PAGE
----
When we want to add luscious, sweet-tart flavor to marinades, salads, soups, desserts, and even drinks, we often reach for the pomegranate molasses. This jewel-toned condiment can be found at Middle Eastern markets, but we usually go the DIY route and make it at home. In its simplest form, pomegranate molasses is just a reduction of pomegranate juice. During pomegranate season we use freshly pressed juice, but if you don't have access, the bottled stuff will do. Simmer the juice in a saucepan until it reaches a thick, molassesconsistency, then cool completely, transfer to an airtight jar, and refrigerate for up to several months. Many recipes also include sugar and lemon, which sweetens the syrup and extends the shelf life and color.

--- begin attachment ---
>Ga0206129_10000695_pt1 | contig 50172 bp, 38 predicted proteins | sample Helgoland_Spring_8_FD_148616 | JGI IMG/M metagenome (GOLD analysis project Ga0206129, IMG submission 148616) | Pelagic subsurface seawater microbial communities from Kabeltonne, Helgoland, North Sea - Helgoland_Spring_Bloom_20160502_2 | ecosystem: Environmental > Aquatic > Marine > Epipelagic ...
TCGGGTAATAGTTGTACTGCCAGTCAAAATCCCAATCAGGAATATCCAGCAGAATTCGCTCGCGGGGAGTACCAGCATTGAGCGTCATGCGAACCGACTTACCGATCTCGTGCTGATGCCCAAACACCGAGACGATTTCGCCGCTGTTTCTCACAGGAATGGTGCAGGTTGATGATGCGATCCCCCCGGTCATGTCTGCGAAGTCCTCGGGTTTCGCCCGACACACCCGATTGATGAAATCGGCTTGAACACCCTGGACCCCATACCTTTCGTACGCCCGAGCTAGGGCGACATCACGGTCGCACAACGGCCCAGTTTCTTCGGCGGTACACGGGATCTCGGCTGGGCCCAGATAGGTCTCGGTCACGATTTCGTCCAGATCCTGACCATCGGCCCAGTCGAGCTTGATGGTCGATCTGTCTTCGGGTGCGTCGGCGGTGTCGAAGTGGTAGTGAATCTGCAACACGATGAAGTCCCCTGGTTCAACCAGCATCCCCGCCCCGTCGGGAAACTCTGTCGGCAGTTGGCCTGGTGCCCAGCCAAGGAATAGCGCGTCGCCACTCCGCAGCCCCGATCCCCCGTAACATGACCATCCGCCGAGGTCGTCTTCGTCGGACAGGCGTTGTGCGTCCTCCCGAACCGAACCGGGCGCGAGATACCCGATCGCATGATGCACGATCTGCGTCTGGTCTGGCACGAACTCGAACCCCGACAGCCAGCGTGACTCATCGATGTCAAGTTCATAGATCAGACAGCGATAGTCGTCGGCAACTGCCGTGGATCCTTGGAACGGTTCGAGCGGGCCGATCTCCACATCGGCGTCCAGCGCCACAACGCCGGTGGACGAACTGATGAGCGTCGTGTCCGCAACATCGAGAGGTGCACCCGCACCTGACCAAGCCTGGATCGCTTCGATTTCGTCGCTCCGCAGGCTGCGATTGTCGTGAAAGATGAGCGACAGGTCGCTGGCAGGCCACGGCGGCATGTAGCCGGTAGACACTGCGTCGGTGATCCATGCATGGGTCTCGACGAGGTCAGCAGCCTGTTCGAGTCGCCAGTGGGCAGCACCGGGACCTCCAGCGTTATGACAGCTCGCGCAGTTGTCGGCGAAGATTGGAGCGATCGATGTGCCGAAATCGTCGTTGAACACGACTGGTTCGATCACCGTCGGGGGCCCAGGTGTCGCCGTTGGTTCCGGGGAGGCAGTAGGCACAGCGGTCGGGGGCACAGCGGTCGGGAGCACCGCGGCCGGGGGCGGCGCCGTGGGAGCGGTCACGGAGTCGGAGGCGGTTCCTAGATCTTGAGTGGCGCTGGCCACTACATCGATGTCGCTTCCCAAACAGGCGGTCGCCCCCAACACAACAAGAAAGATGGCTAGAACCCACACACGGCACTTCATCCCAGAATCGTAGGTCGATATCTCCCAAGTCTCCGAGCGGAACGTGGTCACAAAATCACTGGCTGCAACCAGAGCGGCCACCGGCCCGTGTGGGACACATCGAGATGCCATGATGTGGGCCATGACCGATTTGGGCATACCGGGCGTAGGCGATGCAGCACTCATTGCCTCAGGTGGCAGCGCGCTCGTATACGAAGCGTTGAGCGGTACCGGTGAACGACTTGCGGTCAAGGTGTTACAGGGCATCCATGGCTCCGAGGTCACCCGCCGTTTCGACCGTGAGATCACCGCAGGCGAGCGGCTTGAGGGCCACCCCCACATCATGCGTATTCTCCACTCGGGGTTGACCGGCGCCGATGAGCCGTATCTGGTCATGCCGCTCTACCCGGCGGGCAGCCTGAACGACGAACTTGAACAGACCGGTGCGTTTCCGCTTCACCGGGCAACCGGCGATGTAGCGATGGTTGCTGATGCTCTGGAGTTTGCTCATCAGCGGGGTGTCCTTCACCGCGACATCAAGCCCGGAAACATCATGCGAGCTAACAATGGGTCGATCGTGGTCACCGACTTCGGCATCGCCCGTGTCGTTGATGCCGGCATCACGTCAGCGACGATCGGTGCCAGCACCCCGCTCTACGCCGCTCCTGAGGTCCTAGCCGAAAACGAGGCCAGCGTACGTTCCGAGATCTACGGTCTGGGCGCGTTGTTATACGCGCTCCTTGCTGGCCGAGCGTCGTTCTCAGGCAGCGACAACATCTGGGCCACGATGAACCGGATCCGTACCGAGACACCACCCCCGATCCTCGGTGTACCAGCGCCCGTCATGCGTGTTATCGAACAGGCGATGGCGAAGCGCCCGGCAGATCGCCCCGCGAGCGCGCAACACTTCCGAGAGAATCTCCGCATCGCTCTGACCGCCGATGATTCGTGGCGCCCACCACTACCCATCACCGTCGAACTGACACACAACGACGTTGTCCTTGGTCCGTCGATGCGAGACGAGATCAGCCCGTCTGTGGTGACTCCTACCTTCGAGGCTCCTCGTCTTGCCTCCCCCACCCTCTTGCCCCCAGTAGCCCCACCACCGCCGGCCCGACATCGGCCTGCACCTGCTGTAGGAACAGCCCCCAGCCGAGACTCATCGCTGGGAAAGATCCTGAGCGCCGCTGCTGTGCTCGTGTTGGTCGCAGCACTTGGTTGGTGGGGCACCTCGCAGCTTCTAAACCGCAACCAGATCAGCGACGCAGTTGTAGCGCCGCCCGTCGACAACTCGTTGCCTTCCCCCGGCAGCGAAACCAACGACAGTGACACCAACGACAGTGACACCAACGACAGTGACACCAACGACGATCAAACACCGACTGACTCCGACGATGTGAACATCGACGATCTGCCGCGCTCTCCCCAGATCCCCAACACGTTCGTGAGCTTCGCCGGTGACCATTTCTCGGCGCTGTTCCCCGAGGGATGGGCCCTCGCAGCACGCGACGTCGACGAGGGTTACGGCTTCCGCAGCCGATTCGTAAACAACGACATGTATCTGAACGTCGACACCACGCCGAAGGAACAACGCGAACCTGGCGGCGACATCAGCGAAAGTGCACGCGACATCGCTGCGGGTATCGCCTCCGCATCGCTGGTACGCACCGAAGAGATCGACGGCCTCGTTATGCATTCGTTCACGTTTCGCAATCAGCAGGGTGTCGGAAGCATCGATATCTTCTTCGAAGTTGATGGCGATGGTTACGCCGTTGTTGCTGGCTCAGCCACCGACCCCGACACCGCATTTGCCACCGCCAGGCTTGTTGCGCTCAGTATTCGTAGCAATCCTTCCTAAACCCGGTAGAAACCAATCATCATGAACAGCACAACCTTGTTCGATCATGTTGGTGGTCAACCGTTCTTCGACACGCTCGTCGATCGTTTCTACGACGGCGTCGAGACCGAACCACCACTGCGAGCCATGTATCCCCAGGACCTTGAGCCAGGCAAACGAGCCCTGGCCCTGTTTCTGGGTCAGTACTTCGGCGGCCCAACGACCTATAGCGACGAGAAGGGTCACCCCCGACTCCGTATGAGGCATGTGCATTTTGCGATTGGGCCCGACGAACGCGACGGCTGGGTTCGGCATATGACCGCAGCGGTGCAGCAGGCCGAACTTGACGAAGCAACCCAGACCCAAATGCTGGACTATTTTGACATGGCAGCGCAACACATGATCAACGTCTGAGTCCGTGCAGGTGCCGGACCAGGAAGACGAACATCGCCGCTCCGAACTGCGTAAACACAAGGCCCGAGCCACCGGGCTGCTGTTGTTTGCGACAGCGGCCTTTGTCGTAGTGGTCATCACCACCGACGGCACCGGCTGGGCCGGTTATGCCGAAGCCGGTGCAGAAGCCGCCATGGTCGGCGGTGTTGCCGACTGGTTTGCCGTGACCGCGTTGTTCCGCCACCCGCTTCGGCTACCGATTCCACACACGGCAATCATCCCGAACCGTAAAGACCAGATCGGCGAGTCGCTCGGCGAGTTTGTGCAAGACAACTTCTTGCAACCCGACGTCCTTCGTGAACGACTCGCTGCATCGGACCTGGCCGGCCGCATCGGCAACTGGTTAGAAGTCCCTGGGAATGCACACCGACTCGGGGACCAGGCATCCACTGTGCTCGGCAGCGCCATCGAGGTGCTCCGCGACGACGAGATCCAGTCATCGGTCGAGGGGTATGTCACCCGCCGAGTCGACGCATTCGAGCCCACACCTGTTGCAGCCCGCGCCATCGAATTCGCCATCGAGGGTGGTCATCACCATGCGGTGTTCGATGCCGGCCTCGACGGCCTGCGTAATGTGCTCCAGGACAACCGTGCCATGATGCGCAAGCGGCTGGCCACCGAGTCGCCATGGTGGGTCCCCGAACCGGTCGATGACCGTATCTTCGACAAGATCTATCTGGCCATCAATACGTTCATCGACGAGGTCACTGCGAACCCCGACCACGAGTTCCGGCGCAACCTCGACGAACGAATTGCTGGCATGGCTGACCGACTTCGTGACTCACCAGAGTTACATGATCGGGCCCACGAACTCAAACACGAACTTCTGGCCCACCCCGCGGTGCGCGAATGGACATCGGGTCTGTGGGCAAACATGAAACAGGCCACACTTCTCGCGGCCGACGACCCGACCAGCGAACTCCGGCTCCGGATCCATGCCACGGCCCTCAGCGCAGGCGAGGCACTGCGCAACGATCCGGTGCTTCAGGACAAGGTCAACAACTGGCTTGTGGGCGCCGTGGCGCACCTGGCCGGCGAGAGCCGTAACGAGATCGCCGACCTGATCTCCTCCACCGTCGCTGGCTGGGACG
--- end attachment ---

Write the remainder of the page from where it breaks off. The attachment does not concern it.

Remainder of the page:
Emily Ho is a writer, recipe developer, and educator. She lives in Los Angeles, where she teaches classes on food preservation, wild food, and herbalism. Emily is a Master Food Preserver and founder of LA Food Swap and the international Food Swap Network.
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